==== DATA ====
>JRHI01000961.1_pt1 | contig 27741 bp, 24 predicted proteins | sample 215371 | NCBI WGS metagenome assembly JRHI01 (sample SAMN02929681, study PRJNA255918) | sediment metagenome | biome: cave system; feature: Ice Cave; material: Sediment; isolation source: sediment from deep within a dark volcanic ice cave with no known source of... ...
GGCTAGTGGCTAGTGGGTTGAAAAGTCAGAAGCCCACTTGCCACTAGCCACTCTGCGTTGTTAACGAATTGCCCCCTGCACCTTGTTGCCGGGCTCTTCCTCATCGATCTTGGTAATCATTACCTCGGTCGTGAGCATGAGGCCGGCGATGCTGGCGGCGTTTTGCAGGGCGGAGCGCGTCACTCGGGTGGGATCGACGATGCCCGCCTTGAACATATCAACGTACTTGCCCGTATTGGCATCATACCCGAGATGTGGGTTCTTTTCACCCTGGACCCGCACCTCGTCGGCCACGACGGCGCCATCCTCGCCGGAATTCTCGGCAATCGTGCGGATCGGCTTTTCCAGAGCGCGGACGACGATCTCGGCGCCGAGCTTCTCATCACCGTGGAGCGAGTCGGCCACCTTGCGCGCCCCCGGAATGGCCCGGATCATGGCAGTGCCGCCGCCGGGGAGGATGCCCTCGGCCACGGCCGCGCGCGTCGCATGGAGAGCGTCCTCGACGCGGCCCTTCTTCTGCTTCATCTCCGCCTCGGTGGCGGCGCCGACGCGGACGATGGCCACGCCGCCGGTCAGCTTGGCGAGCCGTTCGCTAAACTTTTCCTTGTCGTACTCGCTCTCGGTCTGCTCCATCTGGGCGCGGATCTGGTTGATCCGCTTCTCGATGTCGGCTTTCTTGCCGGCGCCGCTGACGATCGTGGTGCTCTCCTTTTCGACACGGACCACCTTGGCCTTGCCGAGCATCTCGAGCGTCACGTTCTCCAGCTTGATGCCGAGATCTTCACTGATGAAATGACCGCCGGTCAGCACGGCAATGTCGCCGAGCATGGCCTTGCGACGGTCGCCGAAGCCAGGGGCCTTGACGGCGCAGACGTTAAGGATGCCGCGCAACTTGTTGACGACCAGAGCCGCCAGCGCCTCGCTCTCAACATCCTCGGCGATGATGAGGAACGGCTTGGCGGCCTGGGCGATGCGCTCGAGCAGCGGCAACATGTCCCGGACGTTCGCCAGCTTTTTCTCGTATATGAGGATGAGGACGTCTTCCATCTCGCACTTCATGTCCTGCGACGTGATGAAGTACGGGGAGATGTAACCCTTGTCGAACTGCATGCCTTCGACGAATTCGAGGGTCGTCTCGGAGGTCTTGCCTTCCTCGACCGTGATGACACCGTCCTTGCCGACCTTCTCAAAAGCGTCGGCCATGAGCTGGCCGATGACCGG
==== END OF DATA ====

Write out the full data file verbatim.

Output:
>JRHI01000961.1_pt1 | contig 27741 bp, 24 predicted proteins | sample 215371 | NCBI WGS metagenome assembly JRHI01 (sample SAMN02929681, study PRJNA255918) | sediment metagenome | biome: cave system; feature: Ice Cave; material: Sediment; isolation source: sediment from deep within a dark volcanic ice cave with no known source of... ...
GGCTAGTGGCTAGTGGGTTGAAAAGTCAGAAGCCCACTTGCCACTAGCCACTCTGCGTTGTTAACGAATTGCCCCCTGCACCTTGTTGCCGGGCTCTTCCTCATCGATCTTGGTAATCATTACCTCGGTCGTGAGCATGAGGCCGGCGATGCTGGCGGCGTTTTGCAGGGCGGAGCGCGTCACTCGGGTGGGATCGACGATGCCCGCCTTGAACATATCAACGTACTTGCCCGTATTGGCATCATACCCGAGATGTGGGTTCTTTTCACCCTGGACCCGCACCTCGTCGGCCACGACGGCGCCATCCTCGCCGGAATTCTCGGCAATCGTGCGGATCGGCTTTTCCAGAGCGCGGACGACGATCTCGGCGCCGAGCTTCTCATCACCGTGGAGCGAGTCGGCCACCTTGCGCGCCCCCGGAATGGCCCGGATCATGGCAGTGCCGCCGCCGGGGAGGATGCCCTCGGCCACGGCCGCGCGCGTCGCATGGAGAGCGTCCTCGACGCGGCCCTTCTTCTGCTTCATCTCCGCCTCGGTGGCGGCGCCGACGCGGACGATGGCCACGCCGCCGGTCAGCTTGGCGAGCCGTTCGCTAAACTTTTCCTTGTCGTACTCGCTCTCGGTCTGCTCCATCTGGGCGCGGATCTGGTTGATCCGCTTCTCGATGTCGGCTTTCTTGCCGGCGCCGCTGACGATCGTGGTGCTCTCCTTTTCGACACGGACCACCTTGGCCTTGCCGAGCATCTCGAGCGTCACGTTCTCCAGCTTGATGCCGAGATCTTCACTGATGAAATGACCGCCGGTCAGCACGGCAATGTCGCCGAGCATGGCCTTGCGACGGTCGCCGAAGCCAGGGGCCTTGACGGCGCAGACGTTAAGGATGCCGCGCAACTTGTTGACGACCAGAGCCGCCAGCGCCTCGCTCTCAACATCCTCGGCGATGATGAGGAACGGCTTGGCGGCCTGGGCGATGCGCTCGAGCAGCGGCAACATGTCCCGGACGTTCGCCAGCTTTTTCTCGTATATGAGGATGAGGACGTCTTCCATCTCGCACTTCATGTCCTGCGACGTGATGAAGTACGGGGAGATGTAACCCTTGTCGAACTGCATGCCTTCGACGAATTCGAGGGTCGTCTCGGAGGTCTTGCCTTCCTCGACCGTGATGACACCGTCCTTGCCGACCTTCTCAAAAGCGTCGGCCATGAGCTGGCCGATGACCGG